REFURBISHED / RECYCLED WORKPLACE

 

National Winner/Winner Scotland Region - Sponsored by Keltbray Group Ltd
Fairmilehead Redevelopment, Edinburgh

Client

Scottish Water

Architect

Michael Laird Architects

Structural Engineer

Arup

Services Engineer

Blackwood Partnership

Quantity Surveyor

Gardiner & Theobald

Main Contractor

Morrison Construction


There are buildings the length and breadth of the British Isles which face their owners and occupiers with the problems of the 1970's - and the Fairmilehead development which is now the Edinburgh base for Scottish Water is a prime example. With a tight column grid (3.6m in one direction), a limited floor-to-ceiling height, practically no spare capacity in the designed floor loading, floorplates designed without open plan use in mind, and the aggregate faced pre cast concrete cladding panels so beloved in those days, it set the design team the standard shopping list of problems that come with that generation of buildings, and the decision to refurbish rather than redevelop must have been a marginal one.

Now, however, the building can serve as an example of how to overcome many of those problems. By removing internal walls, demolishing a stair core and construction of an extension with contains a new core and arrival and meeting facilities, the floor plate has been cleared for open plan use.

The limited floor-to-ceiling height has been well handled with a carefully integrated scheme with chilled beams for air conditioning, combination up lighters and down lighters, and ceiling - with limited use made of bulkheads only where it is unavoidable.

The building had then been overclad with silver anodised aluminium panels, to create a crisp contemporary appearance, and to harmonise the original 1971 building and a later 1994 extension.

Sustainability wasn't an issue in the 1970's either, and it isn't always easy to achieve in a building that was not designed for it. Apart, however, from the inherent avoidance of waste involved in refurbishing rather than replacing the building, Scottish Water's redevelopment incorporates heat recovery solar collectors to pre-heat hot water, water saving devices, and a grey water system served by an attenuation pond.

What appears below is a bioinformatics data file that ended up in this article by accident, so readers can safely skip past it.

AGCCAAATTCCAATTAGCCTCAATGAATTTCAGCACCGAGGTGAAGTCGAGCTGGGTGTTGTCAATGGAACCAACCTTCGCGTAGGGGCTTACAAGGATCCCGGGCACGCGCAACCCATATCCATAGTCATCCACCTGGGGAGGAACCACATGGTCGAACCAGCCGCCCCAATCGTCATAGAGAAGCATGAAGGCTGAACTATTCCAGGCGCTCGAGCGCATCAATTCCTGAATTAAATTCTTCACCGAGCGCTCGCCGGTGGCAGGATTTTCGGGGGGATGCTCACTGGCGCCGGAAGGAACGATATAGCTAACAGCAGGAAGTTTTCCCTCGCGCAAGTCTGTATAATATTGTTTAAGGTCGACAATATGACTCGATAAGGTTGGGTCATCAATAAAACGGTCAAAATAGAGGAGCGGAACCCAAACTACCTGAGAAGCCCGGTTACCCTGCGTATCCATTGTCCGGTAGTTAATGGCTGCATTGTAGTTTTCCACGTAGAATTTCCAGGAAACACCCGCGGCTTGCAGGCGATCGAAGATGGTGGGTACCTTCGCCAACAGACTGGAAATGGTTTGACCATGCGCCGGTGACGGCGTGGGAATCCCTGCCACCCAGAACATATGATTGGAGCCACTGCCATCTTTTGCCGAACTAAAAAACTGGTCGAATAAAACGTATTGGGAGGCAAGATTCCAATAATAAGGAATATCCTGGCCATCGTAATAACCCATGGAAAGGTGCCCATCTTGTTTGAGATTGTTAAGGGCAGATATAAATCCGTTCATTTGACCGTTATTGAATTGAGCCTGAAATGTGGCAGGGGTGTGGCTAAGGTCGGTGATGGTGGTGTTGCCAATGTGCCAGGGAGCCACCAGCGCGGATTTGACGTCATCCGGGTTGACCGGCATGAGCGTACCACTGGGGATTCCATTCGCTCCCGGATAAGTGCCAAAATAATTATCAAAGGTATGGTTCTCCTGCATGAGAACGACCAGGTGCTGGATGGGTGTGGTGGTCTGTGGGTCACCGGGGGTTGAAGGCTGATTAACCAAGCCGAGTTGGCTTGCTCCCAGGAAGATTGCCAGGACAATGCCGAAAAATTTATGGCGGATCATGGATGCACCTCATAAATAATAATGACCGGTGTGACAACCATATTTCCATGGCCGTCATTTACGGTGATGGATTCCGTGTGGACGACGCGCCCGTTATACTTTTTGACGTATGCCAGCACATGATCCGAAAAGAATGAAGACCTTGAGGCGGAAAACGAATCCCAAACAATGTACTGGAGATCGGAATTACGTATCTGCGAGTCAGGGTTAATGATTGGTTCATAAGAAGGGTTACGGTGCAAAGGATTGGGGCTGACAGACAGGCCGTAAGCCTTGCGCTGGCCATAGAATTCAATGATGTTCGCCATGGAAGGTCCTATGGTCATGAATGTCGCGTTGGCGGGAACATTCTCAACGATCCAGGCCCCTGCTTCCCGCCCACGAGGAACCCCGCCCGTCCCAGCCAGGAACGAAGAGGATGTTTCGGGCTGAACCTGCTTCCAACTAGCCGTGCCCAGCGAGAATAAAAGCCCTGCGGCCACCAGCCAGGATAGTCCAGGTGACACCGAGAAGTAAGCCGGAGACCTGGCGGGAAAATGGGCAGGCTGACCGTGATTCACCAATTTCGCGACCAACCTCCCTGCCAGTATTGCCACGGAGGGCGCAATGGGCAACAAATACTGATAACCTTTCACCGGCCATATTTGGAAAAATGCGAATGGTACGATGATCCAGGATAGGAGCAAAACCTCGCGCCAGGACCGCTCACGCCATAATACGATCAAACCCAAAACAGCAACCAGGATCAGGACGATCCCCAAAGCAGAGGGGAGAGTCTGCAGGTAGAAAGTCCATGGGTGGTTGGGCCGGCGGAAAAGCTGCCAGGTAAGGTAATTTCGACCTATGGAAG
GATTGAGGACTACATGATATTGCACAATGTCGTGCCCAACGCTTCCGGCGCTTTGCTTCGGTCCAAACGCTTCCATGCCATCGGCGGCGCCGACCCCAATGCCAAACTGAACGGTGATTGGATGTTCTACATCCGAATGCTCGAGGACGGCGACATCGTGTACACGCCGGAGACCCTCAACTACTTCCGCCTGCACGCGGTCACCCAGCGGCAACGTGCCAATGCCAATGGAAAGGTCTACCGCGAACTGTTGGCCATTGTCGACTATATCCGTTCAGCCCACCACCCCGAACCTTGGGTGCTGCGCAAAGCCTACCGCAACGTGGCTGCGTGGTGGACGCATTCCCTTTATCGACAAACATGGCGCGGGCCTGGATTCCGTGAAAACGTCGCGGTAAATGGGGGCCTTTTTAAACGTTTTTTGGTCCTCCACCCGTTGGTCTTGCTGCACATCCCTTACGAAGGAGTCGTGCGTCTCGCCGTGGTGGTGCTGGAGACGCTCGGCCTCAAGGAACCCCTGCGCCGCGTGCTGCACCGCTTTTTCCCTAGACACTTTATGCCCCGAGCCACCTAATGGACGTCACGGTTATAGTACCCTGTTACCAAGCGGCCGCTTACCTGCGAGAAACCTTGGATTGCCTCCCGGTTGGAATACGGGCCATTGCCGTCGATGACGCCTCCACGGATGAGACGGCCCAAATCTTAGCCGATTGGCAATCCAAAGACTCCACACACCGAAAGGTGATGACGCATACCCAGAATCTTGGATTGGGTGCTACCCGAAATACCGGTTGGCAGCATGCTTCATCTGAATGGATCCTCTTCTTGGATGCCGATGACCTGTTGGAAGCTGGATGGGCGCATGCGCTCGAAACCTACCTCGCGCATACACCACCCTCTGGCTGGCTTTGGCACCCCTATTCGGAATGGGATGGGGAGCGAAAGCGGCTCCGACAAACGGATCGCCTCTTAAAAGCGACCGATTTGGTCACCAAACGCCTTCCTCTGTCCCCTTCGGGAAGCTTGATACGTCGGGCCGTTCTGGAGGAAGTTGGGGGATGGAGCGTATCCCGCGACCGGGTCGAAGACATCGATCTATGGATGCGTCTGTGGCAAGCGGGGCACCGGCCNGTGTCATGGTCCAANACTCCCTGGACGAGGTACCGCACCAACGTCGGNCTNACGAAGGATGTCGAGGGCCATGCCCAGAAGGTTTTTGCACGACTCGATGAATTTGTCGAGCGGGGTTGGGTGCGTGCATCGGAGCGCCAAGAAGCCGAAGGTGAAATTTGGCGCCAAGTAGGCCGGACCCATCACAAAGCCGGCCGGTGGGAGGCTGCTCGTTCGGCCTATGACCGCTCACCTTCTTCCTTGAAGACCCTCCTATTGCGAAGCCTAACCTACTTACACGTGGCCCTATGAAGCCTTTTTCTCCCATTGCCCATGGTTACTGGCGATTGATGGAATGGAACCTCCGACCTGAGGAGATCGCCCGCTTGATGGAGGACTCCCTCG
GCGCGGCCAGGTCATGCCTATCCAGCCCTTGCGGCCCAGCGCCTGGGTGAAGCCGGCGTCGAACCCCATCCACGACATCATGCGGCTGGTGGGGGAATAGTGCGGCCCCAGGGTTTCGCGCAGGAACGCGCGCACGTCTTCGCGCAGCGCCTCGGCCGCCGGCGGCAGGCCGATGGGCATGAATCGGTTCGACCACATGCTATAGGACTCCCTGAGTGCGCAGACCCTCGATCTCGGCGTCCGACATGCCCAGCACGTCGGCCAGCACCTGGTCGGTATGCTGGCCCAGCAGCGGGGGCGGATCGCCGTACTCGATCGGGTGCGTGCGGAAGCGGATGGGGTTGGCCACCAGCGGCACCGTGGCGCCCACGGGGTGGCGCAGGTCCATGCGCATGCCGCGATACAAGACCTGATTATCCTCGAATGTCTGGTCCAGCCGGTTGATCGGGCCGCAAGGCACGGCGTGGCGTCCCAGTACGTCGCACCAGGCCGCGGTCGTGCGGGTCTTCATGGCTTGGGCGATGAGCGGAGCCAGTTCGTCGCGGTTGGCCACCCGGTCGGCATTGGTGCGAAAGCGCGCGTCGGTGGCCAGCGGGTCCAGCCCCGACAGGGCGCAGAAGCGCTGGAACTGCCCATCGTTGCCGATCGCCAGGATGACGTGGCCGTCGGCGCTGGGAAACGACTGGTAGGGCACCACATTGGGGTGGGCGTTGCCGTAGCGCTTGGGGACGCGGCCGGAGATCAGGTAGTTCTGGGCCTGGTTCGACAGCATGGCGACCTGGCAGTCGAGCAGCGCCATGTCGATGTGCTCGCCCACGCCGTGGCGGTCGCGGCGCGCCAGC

Just as the building has been reconstructed, so has the business; and a primary objective of the redevelopment was to introduce new working practices, desk sharing, workplace districts, hot place desking, and some teleworking.

Scottish Water are convinced of the business benefits of this, and dramatic improvements in productivity, staff morale and overall business performance are the result.


Winner London (within M25) Region - Sponsored by Keltbray Group Ltd
Squire and Partners, 77 Wicklow Street, London WC1

Client

Squire and Partners

Architect

Squire and Partners

Structural Engineer

Price & Myers

Services Engineer

BDSP Partnership

Quantity Surveyor

The Collins Partnership

Contractor

Sames


A dark and damp abandoned 1930's printworks below five storeys of affordable housing (which would need to remain in occupation throughout the works) would appear to many to be an unlikely prospect for the studios of an architect - those handlers of space and light. The building was also located in an area which could then be described only optimistically as "up and coming"; and to make things more challenging still, the housing (whose services ran down through the space to be remodelled) would need to remain in occupation throughout the works.

The first award for Michael Squire & Partners, who saw the difficulties but were not daunted, is therefore one for enterprise - recognising the potential of both the building and the neighbourhood, and deciding to relocate there from a stucco'd mansion in Kensington.

And the promise has been fulfilled. The ground floor slab has been demolished and rebuilt at a level which gives adequate headroom in the basement. Double-height space has also been introduced at both the front and rear of the building, so that the basement can borrow light from the windows on those elevations, creating space which is well lit and which gives a sense of connection between those working at the two levels, to prevent a split into separate communities.

Using the project to say something about their approach to design, Squires have made for themselves a base which cannot fail to act as a shop window - both for them and for the principle of added value through design.


Commended BAE Systems, Crewe Toll House, Edinburgh

Client

BAE Systems Avionics

Architect

Hurd Rolland Partnership

Project Manager & Quantity Surveyor

Thomas & Adamson

Structural & Services Engineer

Blyth & Blyth

Contractor

Balfour Beatty Construction